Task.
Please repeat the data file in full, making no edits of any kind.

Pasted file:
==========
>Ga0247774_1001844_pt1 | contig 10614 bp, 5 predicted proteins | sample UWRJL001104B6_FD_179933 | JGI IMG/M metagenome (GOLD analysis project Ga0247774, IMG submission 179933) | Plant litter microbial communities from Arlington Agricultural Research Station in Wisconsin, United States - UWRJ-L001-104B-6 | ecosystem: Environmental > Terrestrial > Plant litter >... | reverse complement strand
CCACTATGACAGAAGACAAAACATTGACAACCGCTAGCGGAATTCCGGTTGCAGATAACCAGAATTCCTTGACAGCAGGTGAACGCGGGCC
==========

>Ga0247774_1001844_pt1 | contig 10614 bp, 5 predicted proteins | sample UWRJL001104B6_FD_179933 | JGI IMG/M metagenome (GOLD analysis project Ga0247774, IMG submission 179933) | Plant litter microbial communities from Arlington Agricultural Research Station in Wisconsin, United States - UWRJ-L001-104B-6 | ecosystem: Environmental > Terrestrial > Plant litter >... | reverse complement strand
CCACTATGACAGAAGACAAAACATTGACAACCGCTAGCGGAATTCCGGTTGCAGATAACCAGAATTCCTTGACAGCAGGTGAACGCGGGCC